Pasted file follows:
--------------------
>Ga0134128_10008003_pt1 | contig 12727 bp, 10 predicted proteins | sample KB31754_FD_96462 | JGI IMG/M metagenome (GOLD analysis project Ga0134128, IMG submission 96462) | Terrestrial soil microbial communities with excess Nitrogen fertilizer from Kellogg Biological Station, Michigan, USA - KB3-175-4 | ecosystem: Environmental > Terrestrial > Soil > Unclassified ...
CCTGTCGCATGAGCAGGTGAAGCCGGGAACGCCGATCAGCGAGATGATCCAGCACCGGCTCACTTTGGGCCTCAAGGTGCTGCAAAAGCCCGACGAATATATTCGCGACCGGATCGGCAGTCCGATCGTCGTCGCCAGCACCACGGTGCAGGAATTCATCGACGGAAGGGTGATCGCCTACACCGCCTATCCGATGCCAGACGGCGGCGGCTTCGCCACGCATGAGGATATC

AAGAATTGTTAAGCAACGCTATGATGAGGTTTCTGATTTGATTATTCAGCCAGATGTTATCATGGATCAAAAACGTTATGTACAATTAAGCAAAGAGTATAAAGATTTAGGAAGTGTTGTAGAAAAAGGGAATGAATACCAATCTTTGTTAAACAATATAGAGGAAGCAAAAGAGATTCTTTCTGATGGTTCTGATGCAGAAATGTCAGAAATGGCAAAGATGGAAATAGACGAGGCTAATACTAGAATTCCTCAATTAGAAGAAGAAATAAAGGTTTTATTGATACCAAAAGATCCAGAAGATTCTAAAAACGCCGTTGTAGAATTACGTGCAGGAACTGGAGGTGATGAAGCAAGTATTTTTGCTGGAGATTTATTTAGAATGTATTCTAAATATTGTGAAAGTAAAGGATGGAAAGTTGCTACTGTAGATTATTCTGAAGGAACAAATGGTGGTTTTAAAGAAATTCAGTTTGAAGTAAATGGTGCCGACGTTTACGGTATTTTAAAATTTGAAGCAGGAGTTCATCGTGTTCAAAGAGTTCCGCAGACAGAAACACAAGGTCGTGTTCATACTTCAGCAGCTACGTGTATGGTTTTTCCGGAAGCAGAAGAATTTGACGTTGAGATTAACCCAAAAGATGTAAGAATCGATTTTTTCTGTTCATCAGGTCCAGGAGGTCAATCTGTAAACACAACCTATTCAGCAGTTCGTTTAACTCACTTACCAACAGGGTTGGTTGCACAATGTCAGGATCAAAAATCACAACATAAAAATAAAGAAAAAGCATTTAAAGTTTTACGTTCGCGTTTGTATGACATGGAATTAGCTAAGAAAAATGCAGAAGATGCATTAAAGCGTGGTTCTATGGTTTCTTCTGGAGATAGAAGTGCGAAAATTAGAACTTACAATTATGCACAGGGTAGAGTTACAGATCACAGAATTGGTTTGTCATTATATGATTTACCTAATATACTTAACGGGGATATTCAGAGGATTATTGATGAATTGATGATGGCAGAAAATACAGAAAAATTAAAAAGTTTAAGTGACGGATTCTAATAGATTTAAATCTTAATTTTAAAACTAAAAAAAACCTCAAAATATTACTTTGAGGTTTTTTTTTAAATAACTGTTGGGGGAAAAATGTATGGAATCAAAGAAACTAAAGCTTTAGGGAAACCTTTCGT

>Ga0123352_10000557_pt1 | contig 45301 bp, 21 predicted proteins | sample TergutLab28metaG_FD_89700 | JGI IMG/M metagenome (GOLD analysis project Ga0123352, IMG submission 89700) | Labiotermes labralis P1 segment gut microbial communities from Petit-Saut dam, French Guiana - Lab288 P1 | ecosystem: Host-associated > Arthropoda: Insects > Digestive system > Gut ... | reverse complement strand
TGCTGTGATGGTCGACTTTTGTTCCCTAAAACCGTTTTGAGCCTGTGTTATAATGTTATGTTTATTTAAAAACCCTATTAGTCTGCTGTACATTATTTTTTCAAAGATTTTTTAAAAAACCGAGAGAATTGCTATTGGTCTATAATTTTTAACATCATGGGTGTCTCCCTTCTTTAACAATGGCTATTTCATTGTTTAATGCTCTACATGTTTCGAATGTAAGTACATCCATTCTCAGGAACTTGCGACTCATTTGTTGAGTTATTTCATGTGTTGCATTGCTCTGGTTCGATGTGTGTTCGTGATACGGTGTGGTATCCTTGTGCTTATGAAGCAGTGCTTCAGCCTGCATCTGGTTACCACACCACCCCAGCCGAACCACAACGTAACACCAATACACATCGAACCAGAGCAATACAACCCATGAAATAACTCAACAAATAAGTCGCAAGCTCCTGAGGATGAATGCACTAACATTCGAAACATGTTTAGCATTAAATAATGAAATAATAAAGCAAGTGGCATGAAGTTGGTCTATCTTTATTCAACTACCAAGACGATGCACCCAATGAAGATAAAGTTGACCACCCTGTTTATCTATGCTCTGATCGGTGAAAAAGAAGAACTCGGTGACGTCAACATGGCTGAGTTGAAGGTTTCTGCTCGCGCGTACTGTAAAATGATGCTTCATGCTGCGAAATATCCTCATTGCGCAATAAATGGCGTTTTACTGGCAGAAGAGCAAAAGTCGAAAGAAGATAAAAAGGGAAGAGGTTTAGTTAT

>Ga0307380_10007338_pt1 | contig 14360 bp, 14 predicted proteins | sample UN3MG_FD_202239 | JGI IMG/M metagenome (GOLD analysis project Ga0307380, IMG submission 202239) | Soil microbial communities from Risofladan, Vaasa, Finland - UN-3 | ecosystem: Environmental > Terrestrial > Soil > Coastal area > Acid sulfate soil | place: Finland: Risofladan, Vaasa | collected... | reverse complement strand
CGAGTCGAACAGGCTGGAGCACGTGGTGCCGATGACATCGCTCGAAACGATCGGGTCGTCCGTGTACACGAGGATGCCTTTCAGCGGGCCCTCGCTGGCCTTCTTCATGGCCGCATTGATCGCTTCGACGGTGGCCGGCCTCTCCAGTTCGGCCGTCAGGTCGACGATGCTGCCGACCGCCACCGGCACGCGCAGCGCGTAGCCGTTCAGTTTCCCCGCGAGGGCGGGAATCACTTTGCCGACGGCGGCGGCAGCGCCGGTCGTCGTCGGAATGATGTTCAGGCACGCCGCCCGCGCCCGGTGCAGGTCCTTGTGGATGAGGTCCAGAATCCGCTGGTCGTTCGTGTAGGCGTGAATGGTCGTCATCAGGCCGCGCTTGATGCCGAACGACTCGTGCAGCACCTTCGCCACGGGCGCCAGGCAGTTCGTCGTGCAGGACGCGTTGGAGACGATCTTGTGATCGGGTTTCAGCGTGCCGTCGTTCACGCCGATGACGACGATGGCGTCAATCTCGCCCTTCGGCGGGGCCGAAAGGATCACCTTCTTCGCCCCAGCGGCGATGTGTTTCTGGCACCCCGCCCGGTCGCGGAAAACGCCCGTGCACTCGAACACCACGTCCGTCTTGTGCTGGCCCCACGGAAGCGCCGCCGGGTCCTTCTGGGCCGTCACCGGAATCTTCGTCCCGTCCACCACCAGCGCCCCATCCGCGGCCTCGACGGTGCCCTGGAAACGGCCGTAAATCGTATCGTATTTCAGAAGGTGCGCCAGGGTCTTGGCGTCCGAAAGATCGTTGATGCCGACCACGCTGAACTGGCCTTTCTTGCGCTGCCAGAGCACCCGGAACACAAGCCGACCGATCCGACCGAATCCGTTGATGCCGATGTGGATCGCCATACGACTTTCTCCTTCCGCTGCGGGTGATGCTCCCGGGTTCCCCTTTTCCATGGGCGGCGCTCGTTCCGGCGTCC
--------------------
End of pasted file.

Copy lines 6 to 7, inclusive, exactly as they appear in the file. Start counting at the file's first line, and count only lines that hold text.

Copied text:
>Ga0307380_10007338_pt1 | contig 14360 bp, 14 predicted proteins | sample UN3MG_FD_202239 | JGI IMG/M metagenome (GOLD analysis project Ga0307380, IMG submission 202239) | Soil microbial communities from Risofladan, Vaasa, Finland - UN-3 | ecosystem: Environmental > Terrestrial > Soil > Coastal area > Acid sulfate soil | place: Finland: Risofladan, Vaasa | collected... | reverse complement strand
CGAGTCGAACAGGCTGGAGCACGTGGTGCCGATGACATCGCTCGAAACGATCGGGTCGTCCGTGTACACGAGGATGCCTTTCAGCGGGCCCTCGCTGGCCTTCTTCATGGCCGCATTGATCGCTTCGACGGTGGCCGGCCTCTCCAGTTCGGCCGTCAGGTCGACGATGCTGCCGACCGCCACCGGCACGCGCAGCGCGTAGCCGTTCAGTTTCCCCGCGAGGGCGGGAATCACTTTGCCGACGGCGGCGGCAGCGCCGGTCGTCGTCGGAATGATGTTCAGGCACGCCGCCCGCGCCCGGTGCAGGTCCTTGTGGATGAGGTCCAGAATCCGCTGGTCGTTCGTGTAGGCGTGAATGGTCGTCATCAGGCCGCGCTTGATGCCGAACGACTCGTGCAGCACCTTCGCCACGGGCGCCAGGCAGTTCGTCGTGCAGGACGCGTTGGAGACGATCTTGTGATCGGGTTTCAGCGTGCCGTCGTTCACGCCGATGACGACGATGGCGTCAATCTCGCCCTTCGGCGGGGCCGAAAGGATCACCTTCTTCGCCCCAGCGGCGATGTGTTTCTGGCACCCCGCCCGGTCGCGGAAAACGCCCGTGCACTCGAACACCACGTCCGTCTTGTGCTGGCCCCACGGAAGCGCCGCCGGGTCCTTCTGGGCCGTCACCGGAATCTTCGTCCCGTCCACCACCAGCGCCCCATCCGCGGCCTCGACGGTGCCCTGGAAACGGCCGTAAATCGTATCGTATTTCAGAAGGTGCGCCAGGGTCTTGGCGTCCGAAAGATCGTTGATGCCGACCACGCTGAACTGGCCTTTCTTGCGCTGCCAGAGCACCCGGAACACAAGCCGACCGATCCGACCGAATCCGTTGATGCCGATGTGGATCGCCATACGACTTTCTCCTTCCGCTGCGGGTGATGCTCCCGGGTTCCCCTTTTCCATGGGCGGCGCTCGTTCCGGCGTCC